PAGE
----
Finally, AR can help a patient visualize some system in their body that is not functioning appropriately, and can better prepare a patient for an upcoming medical procedure. For example, suppose a patient is diagnosed with a brain tumor and is preparing to have surgery to remove the tumor. Using AR, the patient can be presented with a virtual representation of their brain that shows the location and size of the tumor. Using AR, the surgeon can walk the patient through the exact medical procedure that will be used showing virtual surgical tools, incisions and tumor removal techniques. This will provide the patient with the critical knowledge that they need to reduce the stress and anxiety associated with uncertainty.
In addition, this could serve as a tremendous complement to existing virtual reality (VR) solutions that offer virtual fly-throughs of anatomical structures for presurgical planning while also increasing patient engagement in meaningful ways. One powerful patient story in particular, that of Danielle Collins, who is now the Chief Experience Officer at EMPOWER360 Foundation, encapsulates the potential of immersive technologies to change patients' lives in challenging situations.
In all of these examples, a major strength of AR is that the tool will provide consistent training, at scale, that is available 24/7 to the patient. These factors significantly increase the likelihood of successful learning and patient performance, and reduce the likelihood of complications that could require a medical visit or hospitalization.
AR Applications for Healthcare Professionals
As with patients, the applications of AR for healthcare professional education and training are many. Medical device training is an obvious example. Healthcare professionals could be trained to maintain and operate a broad range of insulin pumps, dialysis machines, nebulizers and catheters, to name a few. AR can be used to provide step by step guidance and the real-time feedback needed to develop the relevant behavioral skills. This real-time interactive feedback is what is needed to build the muscle memory associated with strong medical device operation skills.
AR can be used to train a broad range of medical procedures such as suturing, catheterization, or the care and maintenance of a central line, to name a few. As with medical device training, the AR tool can provide the step by step instructions, and unlimited practice that is so critical to the development of behavioral expertise. Healthcare professionals will be more confident in their abilities, and more satisfied in the care that they provide.
Finally, AR can provide a valuable tool for preoperative preparation and can provide critical guidance during a surgery. For example, providing accurate virtual representations of the location and size of a tumor can allow the surgeon to prepare for a surgery, and can even guide them during the surgery. As neurosurgeon Dr. Robert Louis said recently of his team's use of immersive technologies in the operating room at Hoag in Orange County, California: "This is a huge leap forward for us in terms of the level of care and safety we are able to provide our neurosurgery patients." All surgeries are complex, and require an enormous amount of cognitive energy and behavioral expertise. With AR the cognitive load will be significantly reduced because the relevant information is provided to the surgeon when and where they need it. This can reduce the likelihood of a medical error and increase the surgical team’s confidence in the likelihood of success.
As with the examples of AR for patients, a major strength of AR is that the tool provides consistent training, at scale, that is available 24/7 to the healthcare professional. These factors significantly increase the likelihood of a successful procedure, and reduce the likelihood of complications.
AR and Shared Experience in Healthcare
One of the best ways to enhance the effectiveness of communication is through shared experience. AR provides an ideal tool for facilitating a shared experience. Imagine a kidney patient with their nephrologist discussing the patient’s upcoming kidney transplant. Suppose both patient and nephrologist use AR devices that project a representation of a virtual kidney and virtual patient. Using AR assets, the nephrologist can guide the patient through the surgical procedure denoting where an incision will be made, how their kidney will be removed, and how the new kidney will be transplanted. If friends and family members are present, they can go through the same experience. This simple interaction will provide the patient and their loved ones with information and experience that will reduce their uncertainty, and enhance their confidence in the success of the procedure.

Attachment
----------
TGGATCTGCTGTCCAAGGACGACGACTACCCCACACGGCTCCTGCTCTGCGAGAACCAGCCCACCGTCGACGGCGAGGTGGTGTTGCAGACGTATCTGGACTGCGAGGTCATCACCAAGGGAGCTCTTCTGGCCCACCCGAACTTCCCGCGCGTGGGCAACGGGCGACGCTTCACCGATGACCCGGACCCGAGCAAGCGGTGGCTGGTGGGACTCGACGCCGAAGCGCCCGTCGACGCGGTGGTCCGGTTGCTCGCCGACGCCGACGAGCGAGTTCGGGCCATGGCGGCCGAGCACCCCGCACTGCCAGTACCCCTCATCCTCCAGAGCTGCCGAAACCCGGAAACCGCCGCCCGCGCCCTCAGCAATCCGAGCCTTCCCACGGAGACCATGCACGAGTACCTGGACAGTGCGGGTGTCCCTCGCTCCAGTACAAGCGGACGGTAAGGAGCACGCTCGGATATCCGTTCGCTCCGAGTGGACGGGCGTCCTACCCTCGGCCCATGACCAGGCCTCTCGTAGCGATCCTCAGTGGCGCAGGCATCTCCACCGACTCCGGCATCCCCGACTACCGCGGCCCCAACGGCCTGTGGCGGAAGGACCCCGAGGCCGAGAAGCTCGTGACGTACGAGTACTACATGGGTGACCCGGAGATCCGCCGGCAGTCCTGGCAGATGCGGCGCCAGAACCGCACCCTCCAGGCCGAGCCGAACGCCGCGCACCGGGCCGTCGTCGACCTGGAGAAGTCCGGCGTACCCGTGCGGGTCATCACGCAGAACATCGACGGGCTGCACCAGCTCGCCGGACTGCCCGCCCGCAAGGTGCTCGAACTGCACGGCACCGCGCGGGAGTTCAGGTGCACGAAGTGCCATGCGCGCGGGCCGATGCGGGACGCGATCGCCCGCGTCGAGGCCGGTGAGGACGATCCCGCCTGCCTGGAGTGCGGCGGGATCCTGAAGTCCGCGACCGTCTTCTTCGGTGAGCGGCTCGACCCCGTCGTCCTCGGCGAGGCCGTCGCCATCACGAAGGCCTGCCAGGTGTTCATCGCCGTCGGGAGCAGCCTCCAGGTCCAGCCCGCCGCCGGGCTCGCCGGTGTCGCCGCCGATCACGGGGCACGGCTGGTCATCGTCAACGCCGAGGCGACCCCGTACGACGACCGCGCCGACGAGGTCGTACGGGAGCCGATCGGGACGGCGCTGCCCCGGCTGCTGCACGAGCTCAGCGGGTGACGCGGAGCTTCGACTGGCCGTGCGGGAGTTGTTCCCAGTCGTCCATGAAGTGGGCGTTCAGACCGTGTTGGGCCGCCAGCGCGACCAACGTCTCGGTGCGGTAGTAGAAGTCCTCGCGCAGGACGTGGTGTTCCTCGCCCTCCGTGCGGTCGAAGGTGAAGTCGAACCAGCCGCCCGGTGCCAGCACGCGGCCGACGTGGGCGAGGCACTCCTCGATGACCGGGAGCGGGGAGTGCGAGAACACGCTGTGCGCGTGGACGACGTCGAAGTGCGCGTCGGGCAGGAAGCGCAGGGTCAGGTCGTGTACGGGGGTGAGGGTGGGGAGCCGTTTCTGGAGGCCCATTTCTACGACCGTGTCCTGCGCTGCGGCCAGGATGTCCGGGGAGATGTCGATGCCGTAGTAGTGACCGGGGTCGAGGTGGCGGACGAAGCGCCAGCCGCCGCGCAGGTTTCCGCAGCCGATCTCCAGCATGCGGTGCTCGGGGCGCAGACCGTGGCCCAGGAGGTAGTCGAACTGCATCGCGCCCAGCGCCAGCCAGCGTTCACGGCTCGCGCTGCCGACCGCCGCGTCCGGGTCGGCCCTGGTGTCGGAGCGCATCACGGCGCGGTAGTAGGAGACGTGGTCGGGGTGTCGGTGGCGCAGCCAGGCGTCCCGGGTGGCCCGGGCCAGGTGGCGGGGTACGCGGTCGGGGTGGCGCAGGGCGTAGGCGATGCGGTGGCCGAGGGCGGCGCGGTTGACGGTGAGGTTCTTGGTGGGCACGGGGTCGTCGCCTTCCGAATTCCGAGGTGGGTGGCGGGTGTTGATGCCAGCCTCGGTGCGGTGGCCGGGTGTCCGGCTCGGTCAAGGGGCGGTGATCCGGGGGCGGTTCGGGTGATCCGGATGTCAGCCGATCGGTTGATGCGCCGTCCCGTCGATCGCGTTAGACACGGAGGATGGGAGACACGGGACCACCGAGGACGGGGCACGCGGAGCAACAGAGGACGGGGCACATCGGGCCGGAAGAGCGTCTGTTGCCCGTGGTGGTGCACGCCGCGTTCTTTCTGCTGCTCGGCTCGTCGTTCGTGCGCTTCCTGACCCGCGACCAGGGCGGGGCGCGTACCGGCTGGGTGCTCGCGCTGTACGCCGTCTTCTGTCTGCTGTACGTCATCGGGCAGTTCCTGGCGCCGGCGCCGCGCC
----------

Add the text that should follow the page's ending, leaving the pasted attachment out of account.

Another example of shared experience is in troubleshooting and maintenance. Suppose a patient’s peritoneal dialysis machine is not working. One can call a helpline and try to talk through the problem with a technician, but this is notoriously challenging. The patient does not have the appropriate terminology to describe the problem, and the technician struggles to understand the problem from the patient’s words. They may eventually fix the problem, or a technician may need to be sent to the patient’s home. This is time consuming, costly and dangerous to the patient’s health.
Instead, imagine an AR solution that allows the patient to focus their tablet camera on the dialysis machine, thus providing the technician with a real-time view of the dialysis machine on their own tablet. Relying on this shared experience, the technician can now use visual AR assets to guide the patient through the troubleshooting process. For example, the technician can circle a switch to be toggled. The circle will appear on the patients tablet and will direct the patient to the relevant switch. This reduces the need for a common technical language and instead allows the technician to guide the patient through the step by step troubleshooting process. As each step in the troubleshooting is completed the technician can guide the patient through the next step. The likelihood of success is high, and the cost in time and money is low.
The strength of AR in healthcare education and training is its grounding in experiential learning and the reduction in working memory and attention load. The same can be said for virtual reality applications in healthcare education and training, as discussed in this report. The immersive technologies are ideal for patient and healthcare provider education and training, as well as a means for shared experience that can enhance communication around medical procedures as well as medical device maintenance and operation. These technologies broadly engage multiple learning, memory and performance systems in the brain in synchrony, speeding initial learning, enhancing long-term retention, and building strong behavioral repertoires – one experience at a time.